Exactly 30 years ago I was a disillusioned young teacher looking to make a career change. Searching through help wanted ads I came across a job listing for a Merchandising Assistant. Now I didn’t know what that was but I did have some retail experience and a lot of chutzpah. I applied for the job, was interviewed by the president of the discount chain, and got the position. I spent fifteen years with the organization and received several promotions. Why was I successful? Because as a teacher I had skills that transferred: I was organized, I was creative and most importantly, I could follow through.
The skills that are useful as a teacher also help in business and writing is a business. It’s creative and fluid but also a business. Writers produce a product and market it, if they finish the darn book.
Organization- Teachers juggle curriculum, meetings, parents, discipline and instruction. Most of them are trying to get better at their profession. Writers juggle their stories, interviews, signings, self-discipline (sometimes I’d rather go outdoors), writing and re-writing. They are always trying to improve their product and themselves.
Creativity-Teachers are always looking for new methods to interest their students and themselves. They research new sources, and collaborate with others. Writers are always looking for new ways to tell a story, write it better and collaborate with writers through local groups and national organizations.
                Inspiration can come at any time and any place. This year as I was teaching a unit on American westward expansion I told my students about how women made money during the California Gold Rush by cooking and sewing for miners. Some women became quite wealthy. As I looked out over my group of teenagers I asked, “What if a teenage girl got stranded in a rough camp. How would she survive?”  The ensuing discussion led to my latest book, Gold in My Pocket-A Gold Rush Diary. Laura Webb is a fifteen year old who is stranded in Black Gulch, California with no family, few friends and gold in her pocket. Over a three year period she defends her honor, supports herself and finds her own way (and some romance).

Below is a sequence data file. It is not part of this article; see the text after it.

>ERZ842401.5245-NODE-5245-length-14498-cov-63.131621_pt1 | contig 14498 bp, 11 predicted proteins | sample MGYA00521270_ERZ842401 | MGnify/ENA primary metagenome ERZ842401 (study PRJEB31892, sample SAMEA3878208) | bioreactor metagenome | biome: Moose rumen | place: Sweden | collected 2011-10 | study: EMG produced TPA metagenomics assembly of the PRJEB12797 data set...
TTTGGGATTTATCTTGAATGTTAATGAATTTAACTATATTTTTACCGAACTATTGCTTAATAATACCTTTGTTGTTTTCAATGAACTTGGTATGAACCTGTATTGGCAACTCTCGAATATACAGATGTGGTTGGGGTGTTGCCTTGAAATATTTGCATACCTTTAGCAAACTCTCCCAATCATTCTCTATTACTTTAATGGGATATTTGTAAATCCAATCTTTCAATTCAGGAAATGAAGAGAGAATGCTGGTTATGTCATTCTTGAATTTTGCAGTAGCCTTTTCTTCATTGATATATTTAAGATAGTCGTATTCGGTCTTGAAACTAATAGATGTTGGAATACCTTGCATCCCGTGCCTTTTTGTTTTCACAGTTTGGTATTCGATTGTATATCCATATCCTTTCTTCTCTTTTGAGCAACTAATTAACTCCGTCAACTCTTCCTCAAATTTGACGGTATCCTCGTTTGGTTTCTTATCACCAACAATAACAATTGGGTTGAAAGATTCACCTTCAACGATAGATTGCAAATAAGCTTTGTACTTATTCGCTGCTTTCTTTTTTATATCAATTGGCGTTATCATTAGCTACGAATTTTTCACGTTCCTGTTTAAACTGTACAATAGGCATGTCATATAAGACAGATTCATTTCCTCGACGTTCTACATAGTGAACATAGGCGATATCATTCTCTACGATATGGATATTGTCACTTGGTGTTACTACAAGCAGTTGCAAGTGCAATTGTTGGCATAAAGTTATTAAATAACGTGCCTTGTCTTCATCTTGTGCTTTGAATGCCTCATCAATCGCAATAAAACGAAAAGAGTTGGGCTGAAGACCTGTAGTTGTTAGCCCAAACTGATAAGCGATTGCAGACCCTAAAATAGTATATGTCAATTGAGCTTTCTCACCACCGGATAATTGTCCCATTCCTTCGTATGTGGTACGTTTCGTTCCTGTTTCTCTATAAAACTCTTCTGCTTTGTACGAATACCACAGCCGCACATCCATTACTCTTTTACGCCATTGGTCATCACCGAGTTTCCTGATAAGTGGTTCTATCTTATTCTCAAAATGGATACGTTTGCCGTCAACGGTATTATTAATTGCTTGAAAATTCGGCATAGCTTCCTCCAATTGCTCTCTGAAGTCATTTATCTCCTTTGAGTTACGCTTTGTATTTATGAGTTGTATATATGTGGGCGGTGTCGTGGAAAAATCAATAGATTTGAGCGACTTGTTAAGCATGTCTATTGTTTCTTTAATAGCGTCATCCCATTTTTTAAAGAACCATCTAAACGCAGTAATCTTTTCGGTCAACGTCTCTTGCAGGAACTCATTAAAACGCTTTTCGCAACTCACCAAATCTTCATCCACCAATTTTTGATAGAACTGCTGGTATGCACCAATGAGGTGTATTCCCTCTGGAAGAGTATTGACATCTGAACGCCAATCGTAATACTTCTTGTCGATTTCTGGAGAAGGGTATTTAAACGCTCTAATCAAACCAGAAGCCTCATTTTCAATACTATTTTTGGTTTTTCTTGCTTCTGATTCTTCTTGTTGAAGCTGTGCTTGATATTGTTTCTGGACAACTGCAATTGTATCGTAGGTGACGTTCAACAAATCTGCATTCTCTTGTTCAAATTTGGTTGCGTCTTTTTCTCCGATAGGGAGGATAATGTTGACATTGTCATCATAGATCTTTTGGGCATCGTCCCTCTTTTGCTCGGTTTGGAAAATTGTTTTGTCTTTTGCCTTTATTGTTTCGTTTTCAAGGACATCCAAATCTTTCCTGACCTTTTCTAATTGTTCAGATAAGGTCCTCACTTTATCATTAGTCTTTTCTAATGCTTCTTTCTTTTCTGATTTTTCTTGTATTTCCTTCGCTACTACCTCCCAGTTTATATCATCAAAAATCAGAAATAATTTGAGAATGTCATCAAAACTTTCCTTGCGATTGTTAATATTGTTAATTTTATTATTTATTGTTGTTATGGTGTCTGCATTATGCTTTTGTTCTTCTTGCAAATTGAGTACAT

This book was easy to write and to finish: I had the background knowledge, primary sources and about 75 female students to pull character traits from. Plus I’ve written a series called The Back to Omaha Adventures so I had some experience to draw from.
Follow-through- Not only do teachers plan, they instruct and assess. That takes preparation and time. Then assessments are given, work is evaluated and recorded. That takes follow-through. This past year I had 140 students under my tutelage. How did I manage that AND write a book? By having a plan and setting a time to write. Each afternoon after school and before I started chores and dinner I’d write. For 45 minutes I’d write as much as I could in the diary. After dinner I’d edit and rewrite. Then I put it away. Life balance is important otherwise it’s too easy to get overwhelmed.
Effective writers know that too. Everything takes longer than it should. Work needs to be edited and the darn book must get finished! Changes occur with titles, covers, even agents and publishers. But isn’t that true in most endeavors? It doesn’t matter if you’ve never earned an educator license, everyone teaches someone or something and can develop these qualifications.  Take a look at your organization, creativity, and follow-through and you’ll see why you as a teacher and a writer are a good fit.

Jewell Tweedt is the author of the fictional series, The Back to Omaha Adventures, and the newly published diary, Gold in My Pocket. She is a field editor for Our Iowa magazine, teaches American History and loves reading, old movies and anything Okoboji.